GE Global Researchers receive award from NIH for human microbiome study

Researchers from GE Global Research have been awarded a $538,000 human microbiome project from the National Institutes of Health (NIH) to develop new technology that would allow for the study of individual cells growing inside and outside the body believed to have a significant impact on human health.

The human microbiome refers to the collection of microorganisms, which grow on and in a person's body and are thought to have an influence on their health. It is widely believed that these individual microbes (bacteria, yeast, viruses) hold a key to understanding more about a person's physiology and overall health. However, these cells are difficult to study because they cannot be grown as pure cultures, which is required to understand the contribution each has within the population of other microbes.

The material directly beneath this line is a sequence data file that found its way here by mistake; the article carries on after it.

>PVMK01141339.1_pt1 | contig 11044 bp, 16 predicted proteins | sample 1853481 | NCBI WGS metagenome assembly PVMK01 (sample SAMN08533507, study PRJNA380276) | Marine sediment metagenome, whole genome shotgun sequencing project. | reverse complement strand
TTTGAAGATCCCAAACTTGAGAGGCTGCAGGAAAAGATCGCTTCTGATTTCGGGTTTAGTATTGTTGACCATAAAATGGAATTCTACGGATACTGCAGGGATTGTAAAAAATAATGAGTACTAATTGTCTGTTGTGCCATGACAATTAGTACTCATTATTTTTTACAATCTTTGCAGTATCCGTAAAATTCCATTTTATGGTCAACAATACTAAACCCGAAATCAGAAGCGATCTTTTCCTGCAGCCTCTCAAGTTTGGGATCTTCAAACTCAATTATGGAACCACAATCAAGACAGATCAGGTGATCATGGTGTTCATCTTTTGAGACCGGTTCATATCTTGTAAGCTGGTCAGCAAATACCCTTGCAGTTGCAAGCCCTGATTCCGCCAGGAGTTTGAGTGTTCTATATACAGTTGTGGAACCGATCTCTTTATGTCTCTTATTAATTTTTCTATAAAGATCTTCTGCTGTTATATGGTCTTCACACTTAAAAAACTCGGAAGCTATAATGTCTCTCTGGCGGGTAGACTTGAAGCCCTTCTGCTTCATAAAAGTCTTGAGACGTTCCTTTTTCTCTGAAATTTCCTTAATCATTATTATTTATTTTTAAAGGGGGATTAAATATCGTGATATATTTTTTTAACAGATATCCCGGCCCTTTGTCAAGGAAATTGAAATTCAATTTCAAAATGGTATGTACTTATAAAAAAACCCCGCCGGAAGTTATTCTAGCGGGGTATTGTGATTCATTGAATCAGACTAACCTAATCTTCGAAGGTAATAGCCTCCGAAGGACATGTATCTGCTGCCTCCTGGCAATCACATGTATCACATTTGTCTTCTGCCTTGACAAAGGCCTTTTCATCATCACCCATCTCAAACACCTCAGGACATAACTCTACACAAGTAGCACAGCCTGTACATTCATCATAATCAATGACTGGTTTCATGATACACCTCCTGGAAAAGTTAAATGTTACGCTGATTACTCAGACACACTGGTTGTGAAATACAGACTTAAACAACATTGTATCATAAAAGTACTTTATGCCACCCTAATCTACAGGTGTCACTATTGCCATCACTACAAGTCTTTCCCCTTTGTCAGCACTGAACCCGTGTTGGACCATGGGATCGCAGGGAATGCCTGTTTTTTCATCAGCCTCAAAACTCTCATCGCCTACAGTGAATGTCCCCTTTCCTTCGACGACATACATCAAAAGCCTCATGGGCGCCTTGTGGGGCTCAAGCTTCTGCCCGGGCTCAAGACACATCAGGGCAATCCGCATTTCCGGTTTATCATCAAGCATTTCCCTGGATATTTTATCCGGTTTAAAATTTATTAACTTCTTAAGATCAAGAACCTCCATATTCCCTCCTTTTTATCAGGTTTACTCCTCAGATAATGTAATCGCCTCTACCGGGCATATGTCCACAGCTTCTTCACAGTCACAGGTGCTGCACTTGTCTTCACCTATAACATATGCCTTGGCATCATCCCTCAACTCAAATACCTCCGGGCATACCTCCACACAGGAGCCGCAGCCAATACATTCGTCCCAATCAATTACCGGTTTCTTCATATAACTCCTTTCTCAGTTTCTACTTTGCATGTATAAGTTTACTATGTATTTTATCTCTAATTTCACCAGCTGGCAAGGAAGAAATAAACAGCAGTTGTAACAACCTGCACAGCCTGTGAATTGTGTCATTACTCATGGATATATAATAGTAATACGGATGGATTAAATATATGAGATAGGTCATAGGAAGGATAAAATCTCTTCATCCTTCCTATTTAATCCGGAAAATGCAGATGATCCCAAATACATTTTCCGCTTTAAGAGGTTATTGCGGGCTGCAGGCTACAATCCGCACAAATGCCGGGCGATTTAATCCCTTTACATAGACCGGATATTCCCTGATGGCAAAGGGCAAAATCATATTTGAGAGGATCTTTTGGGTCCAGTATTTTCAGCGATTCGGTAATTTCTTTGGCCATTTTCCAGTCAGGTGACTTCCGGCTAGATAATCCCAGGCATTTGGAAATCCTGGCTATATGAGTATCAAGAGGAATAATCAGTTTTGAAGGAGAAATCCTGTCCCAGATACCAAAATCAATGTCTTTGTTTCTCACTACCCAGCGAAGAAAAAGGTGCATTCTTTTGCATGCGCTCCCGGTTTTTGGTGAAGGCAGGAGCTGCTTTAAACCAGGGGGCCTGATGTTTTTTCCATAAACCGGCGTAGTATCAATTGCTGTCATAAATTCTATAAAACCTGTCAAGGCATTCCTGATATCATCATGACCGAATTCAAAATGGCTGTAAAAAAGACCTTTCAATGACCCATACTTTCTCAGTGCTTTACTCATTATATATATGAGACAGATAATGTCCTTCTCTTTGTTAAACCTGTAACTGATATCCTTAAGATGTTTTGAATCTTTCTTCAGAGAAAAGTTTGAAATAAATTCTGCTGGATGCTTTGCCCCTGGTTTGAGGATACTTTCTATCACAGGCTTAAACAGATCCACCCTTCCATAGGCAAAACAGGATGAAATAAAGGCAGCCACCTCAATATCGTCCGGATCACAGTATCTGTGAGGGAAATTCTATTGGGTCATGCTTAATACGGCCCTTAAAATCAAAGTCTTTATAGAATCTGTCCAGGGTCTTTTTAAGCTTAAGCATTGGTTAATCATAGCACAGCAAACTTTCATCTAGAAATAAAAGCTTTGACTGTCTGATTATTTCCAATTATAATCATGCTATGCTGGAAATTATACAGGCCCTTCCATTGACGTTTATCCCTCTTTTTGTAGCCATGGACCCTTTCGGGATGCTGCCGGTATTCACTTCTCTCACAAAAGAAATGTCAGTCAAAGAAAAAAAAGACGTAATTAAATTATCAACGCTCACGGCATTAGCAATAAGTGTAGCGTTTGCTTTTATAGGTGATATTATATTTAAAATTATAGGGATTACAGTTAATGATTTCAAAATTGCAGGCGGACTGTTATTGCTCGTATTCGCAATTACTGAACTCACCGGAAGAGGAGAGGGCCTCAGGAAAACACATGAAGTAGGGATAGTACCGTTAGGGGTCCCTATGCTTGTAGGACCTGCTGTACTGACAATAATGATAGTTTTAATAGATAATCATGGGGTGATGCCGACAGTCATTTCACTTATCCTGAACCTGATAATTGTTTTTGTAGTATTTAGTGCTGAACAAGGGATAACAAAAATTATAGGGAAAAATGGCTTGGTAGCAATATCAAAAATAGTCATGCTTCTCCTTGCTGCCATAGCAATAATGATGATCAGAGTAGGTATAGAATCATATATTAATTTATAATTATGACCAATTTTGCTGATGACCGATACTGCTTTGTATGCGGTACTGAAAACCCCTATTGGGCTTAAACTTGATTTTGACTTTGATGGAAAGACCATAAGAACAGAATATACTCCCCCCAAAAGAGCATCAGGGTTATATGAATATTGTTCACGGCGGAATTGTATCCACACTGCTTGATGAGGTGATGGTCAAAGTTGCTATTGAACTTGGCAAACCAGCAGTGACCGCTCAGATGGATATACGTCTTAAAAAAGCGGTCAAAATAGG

Dr. John Nelson, a molecular biologist in GE's Biosciences labs, and principal investigator on the human microbiome project, is leading a multi-disciplinary team of scientists to develop a method for amplifying the DNA from individual cells. From this method, multiple copies of DNA can be made that would enable genetic analysis of each individual cell.

Dr. Nelson said, "By understanding how individual cells in and outside of our body influence our health, we could unlock answers to which make us healthier and which make us ill. Before we can answer these questions, medical researchers need a proven method for studying these cells. That is what GE's project will focus on providing."

Research already has shown the potential link between microbes and various diseases and other health conditions. For example, Crohn's Disease, a digestive tract disorder, may be associated with harmful microbes. Other conditions being explored for possible links include: Psoriasis, sexually transmitted diseases, irritable bowel syndrome and ulcers.

The human body is made up of 50 trillion cells. In contrast, the number of bacteria, yeast and viruses on a person's skin or inside the body total 500 trillion cells; 10 times the number of cells making up an entire human being.


: GE Global Research


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